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Silas
01-31-2008, 09:31 AM
I stumbled across this while browsing google books : Godfrey's Rhymed Tactics (http://books.google.com/books?id=yPw9UzU_1dEC&printsec=frontcover&dq=related:08dCZeOirVIoy_V-l2Vruz#PPP5,M1)(1862). I'd heard about it, but never seen it until today. Thought I'd share it.

Silas
01-31-2008, 09:56 AM
While I'm at it, here's another winner : Infantry Tactics for Schools: Explained and Illustrated for the Use of Teachers and Scholars (http://books.google.com/books?id=Jv2FxxbVPoEC&printsec=frontcover&dq=related:08dCZeOirVIoy_V-l2Vruz#PPP13,M1)(1863). The target audience for this manual is school boys, but the plates are fantastic.

AZReenactor
01-31-2008, 10:59 AM
Silas,
Great stuff! I snagged both PDF's to print out. Thank you for bringing them to our attention.

Justin Runyon
01-31-2008, 11:03 AM
That's awesome Silas, it's like Landrums "My First Drill Manual". In seriousness though, I had no idea such volumes existed...they will be going into my perma-collection.

Greg Renault
02-01-2008, 09:58 PM
Silas,
These are great. I suspect we have here indications of the importance of rote memory and recitation in 19th century pedagogy. Rhymed tactics might feel familiar to one accustomed to reciting long narrative poems from memory. Similarly, my copy of the USIT ("with questions adapted to the text by Lieut.-Col H.B. Wilson") features questions at the bottom of each page, like footnotes in appearance. Eg., page 17 mostly addresses the battalion color guard, and has 6 questions at the bottom of the page; question number 38 reads "When should there be no color-guard, and no display of colors?" It seems to me that a manual in this format would be perfect for those volunteer officer study groups we read about.

Greg Renault
02-01-2008, 10:44 PM
Yikes! The Infantry Tactics for Schools features the "reenactor countermarch"--by file left or right--on page 37. Not just as an excercise for the school of the soldier, either, as page 69 in the school of the company recommends the usefulness of this kind of countermarch when marching by the flank. Another pet peeve bites the dust.

Lots of quirks in this adaptation of the USIT for schoolboys. I note the use of the term "cadet-grey" on page 113. Plate XXVIII shows the piece angled out slightly, not vertical, when presented during inspection arms. Doubtless there are lots of others--interesting to us because here we have a period interpretation of the standard text. For example, check out the (to me) sloppy illustration of the right shoulder-shift position. Or, the interesting musket-to-rifle-musket transition: the manual of arms used is the one for the rifle musket--except for the body position for inspection arms, and the hand (right) used to handle the bayonet, which are from the musket manual of arms. (Interestingly, most of the illustrations for the manual of arms show a musket.) This one is great fun: I love the admonition "Remember that the sword is not a plaything." Darn.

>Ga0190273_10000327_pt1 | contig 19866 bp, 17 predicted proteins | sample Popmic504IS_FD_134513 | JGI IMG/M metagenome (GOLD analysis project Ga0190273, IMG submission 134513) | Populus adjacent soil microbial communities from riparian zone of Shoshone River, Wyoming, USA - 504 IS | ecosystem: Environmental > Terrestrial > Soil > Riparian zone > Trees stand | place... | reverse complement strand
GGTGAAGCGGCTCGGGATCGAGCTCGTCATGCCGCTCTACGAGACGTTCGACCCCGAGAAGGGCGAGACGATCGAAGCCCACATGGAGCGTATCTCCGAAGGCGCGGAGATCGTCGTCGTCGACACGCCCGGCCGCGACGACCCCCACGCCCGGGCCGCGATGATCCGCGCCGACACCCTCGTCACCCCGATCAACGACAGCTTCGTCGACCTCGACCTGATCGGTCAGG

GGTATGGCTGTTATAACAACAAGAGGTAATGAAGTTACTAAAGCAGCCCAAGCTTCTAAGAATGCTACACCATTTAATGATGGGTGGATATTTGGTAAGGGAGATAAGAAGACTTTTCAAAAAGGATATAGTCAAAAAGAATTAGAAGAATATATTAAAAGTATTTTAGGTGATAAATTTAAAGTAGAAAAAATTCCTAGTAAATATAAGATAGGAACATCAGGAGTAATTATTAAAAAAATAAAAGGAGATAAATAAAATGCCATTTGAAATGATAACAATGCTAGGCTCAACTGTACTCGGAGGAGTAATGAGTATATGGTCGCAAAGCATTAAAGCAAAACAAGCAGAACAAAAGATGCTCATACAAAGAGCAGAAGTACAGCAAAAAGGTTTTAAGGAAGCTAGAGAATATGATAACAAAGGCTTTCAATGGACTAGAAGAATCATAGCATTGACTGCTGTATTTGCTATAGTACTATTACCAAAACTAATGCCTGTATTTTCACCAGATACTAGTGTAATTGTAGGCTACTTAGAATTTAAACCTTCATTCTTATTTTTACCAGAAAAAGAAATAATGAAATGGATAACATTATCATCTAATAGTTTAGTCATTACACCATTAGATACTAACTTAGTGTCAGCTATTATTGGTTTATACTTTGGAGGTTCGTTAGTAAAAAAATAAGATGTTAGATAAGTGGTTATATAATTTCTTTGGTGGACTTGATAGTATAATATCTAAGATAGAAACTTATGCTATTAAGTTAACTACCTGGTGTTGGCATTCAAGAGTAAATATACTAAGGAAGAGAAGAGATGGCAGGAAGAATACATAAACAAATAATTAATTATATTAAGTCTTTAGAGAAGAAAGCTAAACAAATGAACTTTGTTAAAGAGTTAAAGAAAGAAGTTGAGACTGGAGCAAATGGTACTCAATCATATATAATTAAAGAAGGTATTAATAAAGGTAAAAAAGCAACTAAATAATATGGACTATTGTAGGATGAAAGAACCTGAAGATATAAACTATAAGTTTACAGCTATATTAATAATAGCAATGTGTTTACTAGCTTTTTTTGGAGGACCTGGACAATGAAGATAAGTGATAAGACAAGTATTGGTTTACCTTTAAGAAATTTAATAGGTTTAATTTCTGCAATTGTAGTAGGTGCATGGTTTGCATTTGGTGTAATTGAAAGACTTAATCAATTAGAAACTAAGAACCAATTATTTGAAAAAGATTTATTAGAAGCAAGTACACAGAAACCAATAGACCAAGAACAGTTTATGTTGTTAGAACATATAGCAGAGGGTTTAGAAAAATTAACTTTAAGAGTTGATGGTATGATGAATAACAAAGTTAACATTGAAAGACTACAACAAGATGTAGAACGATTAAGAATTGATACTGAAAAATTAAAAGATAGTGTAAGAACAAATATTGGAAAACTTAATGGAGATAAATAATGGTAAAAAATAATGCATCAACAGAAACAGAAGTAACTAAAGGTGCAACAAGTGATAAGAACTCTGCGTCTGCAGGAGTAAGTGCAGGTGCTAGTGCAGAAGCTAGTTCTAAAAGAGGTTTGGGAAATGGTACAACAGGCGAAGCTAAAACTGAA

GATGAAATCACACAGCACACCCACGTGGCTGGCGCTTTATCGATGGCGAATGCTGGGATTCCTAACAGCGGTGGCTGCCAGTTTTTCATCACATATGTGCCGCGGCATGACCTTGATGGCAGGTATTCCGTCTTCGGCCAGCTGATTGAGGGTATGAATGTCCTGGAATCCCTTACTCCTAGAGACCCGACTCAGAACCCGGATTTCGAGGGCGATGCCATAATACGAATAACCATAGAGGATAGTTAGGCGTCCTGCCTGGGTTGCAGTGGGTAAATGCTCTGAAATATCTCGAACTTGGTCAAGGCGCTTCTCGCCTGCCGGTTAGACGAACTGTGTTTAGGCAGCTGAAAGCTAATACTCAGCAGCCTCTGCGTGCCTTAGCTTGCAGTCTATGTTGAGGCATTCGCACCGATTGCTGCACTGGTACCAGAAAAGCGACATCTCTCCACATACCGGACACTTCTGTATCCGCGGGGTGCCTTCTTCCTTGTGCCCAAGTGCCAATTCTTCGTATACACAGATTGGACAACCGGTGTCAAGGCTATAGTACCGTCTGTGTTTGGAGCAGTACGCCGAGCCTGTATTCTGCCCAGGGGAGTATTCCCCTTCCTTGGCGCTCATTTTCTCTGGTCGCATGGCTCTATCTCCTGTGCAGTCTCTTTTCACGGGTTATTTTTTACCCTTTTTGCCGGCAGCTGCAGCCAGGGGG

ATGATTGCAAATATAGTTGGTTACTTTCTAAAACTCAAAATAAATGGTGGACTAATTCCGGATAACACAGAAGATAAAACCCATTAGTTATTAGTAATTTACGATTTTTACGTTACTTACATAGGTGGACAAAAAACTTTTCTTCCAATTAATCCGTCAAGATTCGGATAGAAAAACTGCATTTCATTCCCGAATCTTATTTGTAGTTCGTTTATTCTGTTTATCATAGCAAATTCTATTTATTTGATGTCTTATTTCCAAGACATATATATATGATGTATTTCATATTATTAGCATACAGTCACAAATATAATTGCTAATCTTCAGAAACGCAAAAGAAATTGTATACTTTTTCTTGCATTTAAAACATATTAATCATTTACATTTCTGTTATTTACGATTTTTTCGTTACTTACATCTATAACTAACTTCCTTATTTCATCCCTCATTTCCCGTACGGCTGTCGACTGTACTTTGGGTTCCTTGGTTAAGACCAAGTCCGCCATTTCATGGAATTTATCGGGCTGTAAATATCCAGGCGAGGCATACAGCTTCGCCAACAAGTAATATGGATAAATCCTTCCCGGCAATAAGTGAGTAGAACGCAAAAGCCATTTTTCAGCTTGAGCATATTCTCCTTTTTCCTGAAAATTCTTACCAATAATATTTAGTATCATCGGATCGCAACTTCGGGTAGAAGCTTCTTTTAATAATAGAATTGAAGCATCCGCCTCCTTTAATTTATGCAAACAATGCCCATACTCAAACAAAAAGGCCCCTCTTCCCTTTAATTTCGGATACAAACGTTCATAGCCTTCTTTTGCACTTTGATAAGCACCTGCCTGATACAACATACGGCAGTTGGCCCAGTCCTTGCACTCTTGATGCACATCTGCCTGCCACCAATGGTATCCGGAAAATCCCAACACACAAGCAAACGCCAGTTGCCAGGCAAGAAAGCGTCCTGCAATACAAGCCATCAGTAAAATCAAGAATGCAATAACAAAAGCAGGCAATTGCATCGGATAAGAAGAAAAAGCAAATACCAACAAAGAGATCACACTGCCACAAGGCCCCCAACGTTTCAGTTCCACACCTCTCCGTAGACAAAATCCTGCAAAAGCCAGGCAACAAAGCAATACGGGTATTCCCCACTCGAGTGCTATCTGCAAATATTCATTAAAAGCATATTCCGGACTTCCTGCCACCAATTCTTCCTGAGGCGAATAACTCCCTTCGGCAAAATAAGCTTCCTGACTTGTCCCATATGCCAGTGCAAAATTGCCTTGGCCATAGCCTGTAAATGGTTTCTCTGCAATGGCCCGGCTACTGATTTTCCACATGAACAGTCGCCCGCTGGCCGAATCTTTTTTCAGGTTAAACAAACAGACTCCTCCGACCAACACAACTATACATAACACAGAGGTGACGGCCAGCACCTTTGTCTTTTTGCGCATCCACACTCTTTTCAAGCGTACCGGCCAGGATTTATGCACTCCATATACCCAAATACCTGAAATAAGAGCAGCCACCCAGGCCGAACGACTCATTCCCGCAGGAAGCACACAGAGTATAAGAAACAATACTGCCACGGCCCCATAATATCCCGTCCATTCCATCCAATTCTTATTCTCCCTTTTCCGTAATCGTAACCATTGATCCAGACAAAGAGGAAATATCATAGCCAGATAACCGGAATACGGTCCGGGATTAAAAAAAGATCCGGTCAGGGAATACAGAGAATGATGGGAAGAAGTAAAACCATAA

Silas
02-02-2008, 11:43 AM
Here's a shocker for you. Click here to read about the manoeuver on pages 208-09 in Morris' School of the Company (http://books.google.com/books?id=HWsDAAAAYAAJ&printsec=titlepage#PPA208,M1). Do a search in volume two of his manual (http://books.google.com/books?id=-moDAAAAYAAJ&printsec=frontcover#PPA1,M1) using the word, countermach. Some interesting stuff in there. I don't know how widely Morris was used, but he was a practical man and a free thinker when it came to tactics.

The only place you'll find the countermarch used in Upton's 1875 manual (http://books.google.com/books?id=iaQNAAAAYAAJ&printsec=frontcover)is when he speaks about the band. It's a different style of tactics, but still worth mentioning.

Countermarching in the hobby is an overused crutch. It is a convenient replacement for performing manoeuvers by the left flank. If reenactors insist upon doing everything by the flank, instead of by column, then Morris has some fascinating ideas. He pretty much did away with columns and went with flanks as he noted in the preface that armies tended to march due to dense forests and frequent defiles. His "forward into line - by the right (left) of companies" and forming a line to the front or rear when by the right (left) of companies would be of great value.

Jim Moffet
02-04-2008, 05:57 PM
Morris certainly was a free thinker! Some of the concepts in that little booklet really break molds that preceeding texts treat as gospel. Performing "By Platoon, Right (left) Wheel, Guide Left, March" without a fixed pivot - wow!


"The author is indebted to the Generals of the Army of the Potomac for many valuable suggestions, resulting from their long expereince in maneuvering troops in the field."

I'm going to have to re-read Morris. One wonders how many copies were sold, or which regiments trained using a booklet of this sort, rather than the 'old standards.' Or, how many of the lessons trained and re-trained in '61-'62 were being done differently, as presented in Morris, by '63 - '64.

Jim Moffet
Co. A, First Minnesota
Western Brigade